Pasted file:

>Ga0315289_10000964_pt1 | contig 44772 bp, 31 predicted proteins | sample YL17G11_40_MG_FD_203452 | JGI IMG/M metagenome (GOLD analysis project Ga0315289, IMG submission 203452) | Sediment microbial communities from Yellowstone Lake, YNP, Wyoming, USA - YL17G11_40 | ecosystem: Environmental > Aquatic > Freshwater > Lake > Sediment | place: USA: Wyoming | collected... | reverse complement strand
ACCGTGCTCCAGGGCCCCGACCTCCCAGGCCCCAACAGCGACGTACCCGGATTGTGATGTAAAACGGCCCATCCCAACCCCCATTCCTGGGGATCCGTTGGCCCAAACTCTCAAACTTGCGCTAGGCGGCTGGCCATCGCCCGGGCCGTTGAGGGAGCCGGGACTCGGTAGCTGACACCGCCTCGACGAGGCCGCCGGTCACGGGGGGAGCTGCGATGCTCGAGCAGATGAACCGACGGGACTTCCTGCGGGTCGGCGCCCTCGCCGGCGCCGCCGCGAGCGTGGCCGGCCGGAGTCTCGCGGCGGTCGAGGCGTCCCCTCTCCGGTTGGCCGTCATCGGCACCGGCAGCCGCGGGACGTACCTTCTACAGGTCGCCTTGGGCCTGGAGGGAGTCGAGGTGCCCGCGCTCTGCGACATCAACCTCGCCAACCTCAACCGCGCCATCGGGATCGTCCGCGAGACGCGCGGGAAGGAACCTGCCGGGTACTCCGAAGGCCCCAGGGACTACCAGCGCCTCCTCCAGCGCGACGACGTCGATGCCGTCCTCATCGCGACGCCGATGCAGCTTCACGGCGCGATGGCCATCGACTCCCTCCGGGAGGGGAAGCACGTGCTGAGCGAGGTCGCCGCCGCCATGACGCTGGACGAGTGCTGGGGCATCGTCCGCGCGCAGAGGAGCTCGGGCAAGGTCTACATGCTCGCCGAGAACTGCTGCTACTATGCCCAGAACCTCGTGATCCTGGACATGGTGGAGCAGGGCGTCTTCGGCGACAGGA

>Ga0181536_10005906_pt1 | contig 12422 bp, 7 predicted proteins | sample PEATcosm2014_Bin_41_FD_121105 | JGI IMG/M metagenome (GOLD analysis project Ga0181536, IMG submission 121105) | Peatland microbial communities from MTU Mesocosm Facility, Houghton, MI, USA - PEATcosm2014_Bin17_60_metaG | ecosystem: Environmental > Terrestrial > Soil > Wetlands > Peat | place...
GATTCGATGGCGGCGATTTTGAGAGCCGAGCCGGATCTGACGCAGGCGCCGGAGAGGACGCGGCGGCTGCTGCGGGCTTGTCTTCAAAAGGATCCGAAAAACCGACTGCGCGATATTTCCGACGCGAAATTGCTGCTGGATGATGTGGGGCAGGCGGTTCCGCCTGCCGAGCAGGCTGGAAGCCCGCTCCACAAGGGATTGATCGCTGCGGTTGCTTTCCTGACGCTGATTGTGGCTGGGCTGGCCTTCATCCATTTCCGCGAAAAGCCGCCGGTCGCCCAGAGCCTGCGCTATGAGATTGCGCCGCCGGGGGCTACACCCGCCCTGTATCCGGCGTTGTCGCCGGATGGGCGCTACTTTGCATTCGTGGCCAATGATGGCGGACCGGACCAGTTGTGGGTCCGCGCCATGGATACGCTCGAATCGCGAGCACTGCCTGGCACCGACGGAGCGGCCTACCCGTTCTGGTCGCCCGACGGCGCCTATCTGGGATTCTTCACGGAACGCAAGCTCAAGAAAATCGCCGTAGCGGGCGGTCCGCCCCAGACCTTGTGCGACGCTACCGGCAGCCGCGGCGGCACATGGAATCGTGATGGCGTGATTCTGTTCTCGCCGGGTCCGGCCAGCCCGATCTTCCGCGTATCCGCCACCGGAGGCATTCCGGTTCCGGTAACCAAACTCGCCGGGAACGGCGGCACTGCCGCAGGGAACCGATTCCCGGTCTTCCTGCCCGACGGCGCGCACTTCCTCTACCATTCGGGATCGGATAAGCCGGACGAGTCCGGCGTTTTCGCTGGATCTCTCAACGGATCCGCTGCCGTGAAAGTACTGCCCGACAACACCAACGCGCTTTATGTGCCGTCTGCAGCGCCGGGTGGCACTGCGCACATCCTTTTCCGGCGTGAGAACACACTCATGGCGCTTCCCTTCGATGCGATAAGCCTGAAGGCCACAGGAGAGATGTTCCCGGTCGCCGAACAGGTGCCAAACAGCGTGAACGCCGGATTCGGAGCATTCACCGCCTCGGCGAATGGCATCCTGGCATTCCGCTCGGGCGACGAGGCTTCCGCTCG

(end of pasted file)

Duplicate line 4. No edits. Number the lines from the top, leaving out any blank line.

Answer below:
GATTCGATGGCGGCGATTTTGAGAGCCGAGCCGGATCTGACGCAGGCGCCGGAGAGGACGCGGCGGCTGCTGCGGGCTTGTCTTCAAAAGGATCCGAAAAACCGACTGCGCGATATTTCCGACGCGAAATTGCTGCTGGATGATGTGGGGCAGGCGGTTCCGCCTGCCGAGCAGGCTGGAAGCCCGCTCCACAAGGGATTGATCGCTGCGGTTGCTTTCCTGACGCTGATTGTGGCTGGGCTGGCCTTCATCCATTTCCGCGAAAAGCCGCCGGTCGCCCAGAGCCTGCGCTATGAGATTGCGCCGCCGGGGGCTACACCCGCCCTGTATCCGGCGTTGTCGCCGGATGGGCGCTACTTTGCATTCGTGGCCAATGATGGCGGACCGGACCAGTTGTGGGTCCGCGCCATGGATACGCTCGAATCGCGAGCACTGCCTGGCACCGACGGAGCGGCCTACCCGTTCTGGTCGCCCGACGGCGCCTATCTGGGATTCTTCACGGAACGCAAGCTCAAGAAAATCGCCGTAGCGGGCGGTCCGCCCCAGACCTTGTGCGACGCTACCGGCAGCCGCGGCGGCACATGGAATCGTGATGGCGTGATTCTGTTCTCGCCGGGTCCGGCCAGCCCGATCTTCCGCGTATCCGCCACCGGAGGCATTCCGGTTCCGGTAACCAAACTCGCCGGGAACGGCGGCACTGCCGCAGGGAACCGATTCCCGGTCTTCCTGCCCGACGGCGCGCACTTCCTCTACCATTCGGGATCGGATAAGCCGGACGAGTCCGGCGTTTTCGCTGGATCTCTCAACGGATCCGCTGCCGTGAAAGTACTGCCCGACAACACCAACGCGCTTTATGTGCCGTCTGCAGCGCCGGGTGGCACTGCGCACATCCTTTTCCGGCGTGAGAACACACTCATGGCGCTTCCCTTCGATGCGATAAGCCTGAAGGCCACAGGAGAGATGTTCCCGGTCGCCGAACAGGTGCCAAACAGCGTGAACGCCGGATTCGGAGCATTCACCGCCTCGGCGAATGGCATCCTGGCATTCCGCTCGGGCGACGAGGCTTCCGCTCG